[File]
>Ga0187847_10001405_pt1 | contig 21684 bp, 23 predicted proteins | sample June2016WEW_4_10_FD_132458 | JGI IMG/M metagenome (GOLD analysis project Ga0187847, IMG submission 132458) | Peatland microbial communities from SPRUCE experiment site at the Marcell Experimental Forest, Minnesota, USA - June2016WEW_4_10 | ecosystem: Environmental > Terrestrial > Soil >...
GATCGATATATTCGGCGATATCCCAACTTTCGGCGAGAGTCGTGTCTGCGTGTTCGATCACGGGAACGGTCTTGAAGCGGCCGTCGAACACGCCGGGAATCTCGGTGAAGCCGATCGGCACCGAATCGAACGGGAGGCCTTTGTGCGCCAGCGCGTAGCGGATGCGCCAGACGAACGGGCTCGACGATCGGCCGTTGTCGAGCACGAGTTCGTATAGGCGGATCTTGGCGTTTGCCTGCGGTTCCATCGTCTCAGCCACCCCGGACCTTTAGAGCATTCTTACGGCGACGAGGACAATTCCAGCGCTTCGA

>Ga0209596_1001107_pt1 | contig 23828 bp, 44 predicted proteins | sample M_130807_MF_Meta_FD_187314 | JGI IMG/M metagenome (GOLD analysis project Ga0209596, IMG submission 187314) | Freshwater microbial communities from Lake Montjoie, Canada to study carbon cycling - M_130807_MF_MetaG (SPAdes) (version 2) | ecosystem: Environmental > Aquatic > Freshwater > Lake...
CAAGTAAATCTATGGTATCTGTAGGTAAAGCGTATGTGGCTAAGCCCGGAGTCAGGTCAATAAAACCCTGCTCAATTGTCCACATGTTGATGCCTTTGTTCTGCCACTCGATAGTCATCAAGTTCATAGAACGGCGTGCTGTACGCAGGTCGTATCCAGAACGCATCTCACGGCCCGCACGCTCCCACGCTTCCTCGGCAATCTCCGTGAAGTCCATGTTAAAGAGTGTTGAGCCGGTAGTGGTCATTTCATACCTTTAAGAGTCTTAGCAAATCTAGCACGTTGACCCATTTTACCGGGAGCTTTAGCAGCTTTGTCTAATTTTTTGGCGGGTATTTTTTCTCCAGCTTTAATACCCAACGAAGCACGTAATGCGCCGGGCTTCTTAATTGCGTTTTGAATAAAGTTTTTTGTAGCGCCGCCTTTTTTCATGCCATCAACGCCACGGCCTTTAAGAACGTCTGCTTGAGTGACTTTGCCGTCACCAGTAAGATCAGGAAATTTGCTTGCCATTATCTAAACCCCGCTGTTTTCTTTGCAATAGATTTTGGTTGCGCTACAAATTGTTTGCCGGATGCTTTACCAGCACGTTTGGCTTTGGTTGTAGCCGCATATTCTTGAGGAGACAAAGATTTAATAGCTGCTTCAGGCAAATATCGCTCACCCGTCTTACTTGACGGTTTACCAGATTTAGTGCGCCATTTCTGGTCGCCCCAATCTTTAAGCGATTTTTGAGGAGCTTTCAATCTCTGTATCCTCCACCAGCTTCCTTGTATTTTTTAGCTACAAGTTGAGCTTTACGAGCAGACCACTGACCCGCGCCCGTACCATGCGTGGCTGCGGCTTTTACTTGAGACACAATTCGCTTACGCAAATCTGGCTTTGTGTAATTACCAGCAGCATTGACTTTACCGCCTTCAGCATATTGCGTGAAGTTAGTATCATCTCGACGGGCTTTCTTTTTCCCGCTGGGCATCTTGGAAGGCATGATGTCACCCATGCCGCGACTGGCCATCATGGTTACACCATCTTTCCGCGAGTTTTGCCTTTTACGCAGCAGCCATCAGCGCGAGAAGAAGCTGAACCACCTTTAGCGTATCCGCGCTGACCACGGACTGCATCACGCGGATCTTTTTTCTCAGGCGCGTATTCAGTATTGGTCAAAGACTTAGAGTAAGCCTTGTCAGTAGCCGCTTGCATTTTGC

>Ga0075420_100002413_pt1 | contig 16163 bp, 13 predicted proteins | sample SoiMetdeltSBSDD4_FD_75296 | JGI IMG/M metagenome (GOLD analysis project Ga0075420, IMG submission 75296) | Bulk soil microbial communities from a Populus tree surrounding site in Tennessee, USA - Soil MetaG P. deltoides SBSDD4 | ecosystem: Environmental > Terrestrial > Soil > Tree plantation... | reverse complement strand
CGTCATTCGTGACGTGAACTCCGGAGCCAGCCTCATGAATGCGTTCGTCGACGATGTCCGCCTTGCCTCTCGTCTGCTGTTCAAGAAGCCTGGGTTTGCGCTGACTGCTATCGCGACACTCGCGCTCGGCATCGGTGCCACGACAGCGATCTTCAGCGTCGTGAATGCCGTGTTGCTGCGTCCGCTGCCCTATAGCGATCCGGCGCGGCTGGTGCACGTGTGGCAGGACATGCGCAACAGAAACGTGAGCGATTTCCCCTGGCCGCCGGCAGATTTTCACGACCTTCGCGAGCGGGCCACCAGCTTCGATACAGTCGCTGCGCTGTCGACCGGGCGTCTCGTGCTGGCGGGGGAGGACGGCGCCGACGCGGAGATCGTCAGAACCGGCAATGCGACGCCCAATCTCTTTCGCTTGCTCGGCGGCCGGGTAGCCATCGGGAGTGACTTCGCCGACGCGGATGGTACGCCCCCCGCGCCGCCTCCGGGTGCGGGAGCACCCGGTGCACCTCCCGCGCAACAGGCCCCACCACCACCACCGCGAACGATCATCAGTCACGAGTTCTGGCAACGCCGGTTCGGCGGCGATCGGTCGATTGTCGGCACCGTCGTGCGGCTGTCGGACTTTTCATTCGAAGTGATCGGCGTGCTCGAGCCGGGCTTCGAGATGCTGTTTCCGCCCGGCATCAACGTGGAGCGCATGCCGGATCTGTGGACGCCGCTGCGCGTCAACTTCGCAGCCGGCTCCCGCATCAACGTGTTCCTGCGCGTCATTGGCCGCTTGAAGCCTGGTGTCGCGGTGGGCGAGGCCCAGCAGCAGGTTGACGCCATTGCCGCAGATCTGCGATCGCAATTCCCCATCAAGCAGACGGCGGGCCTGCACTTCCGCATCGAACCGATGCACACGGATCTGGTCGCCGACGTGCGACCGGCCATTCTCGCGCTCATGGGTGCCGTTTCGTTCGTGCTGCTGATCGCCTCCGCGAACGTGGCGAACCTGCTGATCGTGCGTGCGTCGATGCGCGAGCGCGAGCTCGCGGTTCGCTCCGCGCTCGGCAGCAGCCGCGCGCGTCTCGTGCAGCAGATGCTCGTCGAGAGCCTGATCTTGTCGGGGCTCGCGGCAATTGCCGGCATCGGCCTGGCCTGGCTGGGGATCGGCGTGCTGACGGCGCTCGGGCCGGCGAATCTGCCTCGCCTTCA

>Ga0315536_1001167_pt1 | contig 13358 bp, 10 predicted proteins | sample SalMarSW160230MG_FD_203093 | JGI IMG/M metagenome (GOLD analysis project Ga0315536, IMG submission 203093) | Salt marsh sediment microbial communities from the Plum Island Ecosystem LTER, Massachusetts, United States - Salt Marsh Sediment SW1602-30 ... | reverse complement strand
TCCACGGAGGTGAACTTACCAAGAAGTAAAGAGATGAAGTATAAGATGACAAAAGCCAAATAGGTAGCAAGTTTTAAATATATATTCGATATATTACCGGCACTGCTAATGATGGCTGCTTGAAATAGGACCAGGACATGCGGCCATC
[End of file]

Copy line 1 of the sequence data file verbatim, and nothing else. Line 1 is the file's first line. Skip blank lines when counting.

>Ga0187847_10001405_pt1 | contig 21684 bp, 23 predicted proteins | sample June2016WEW_4_10_FD_132458 | JGI IMG/M metagenome (GOLD analysis project Ga0187847, IMG submission 132458) | Peatland microbial communities from SPRUCE experiment site at the Marcell Experimental Forest, Minnesota, USA - June2016WEW_4_10 | ecosystem: Environmental > Terrestrial > Soil >...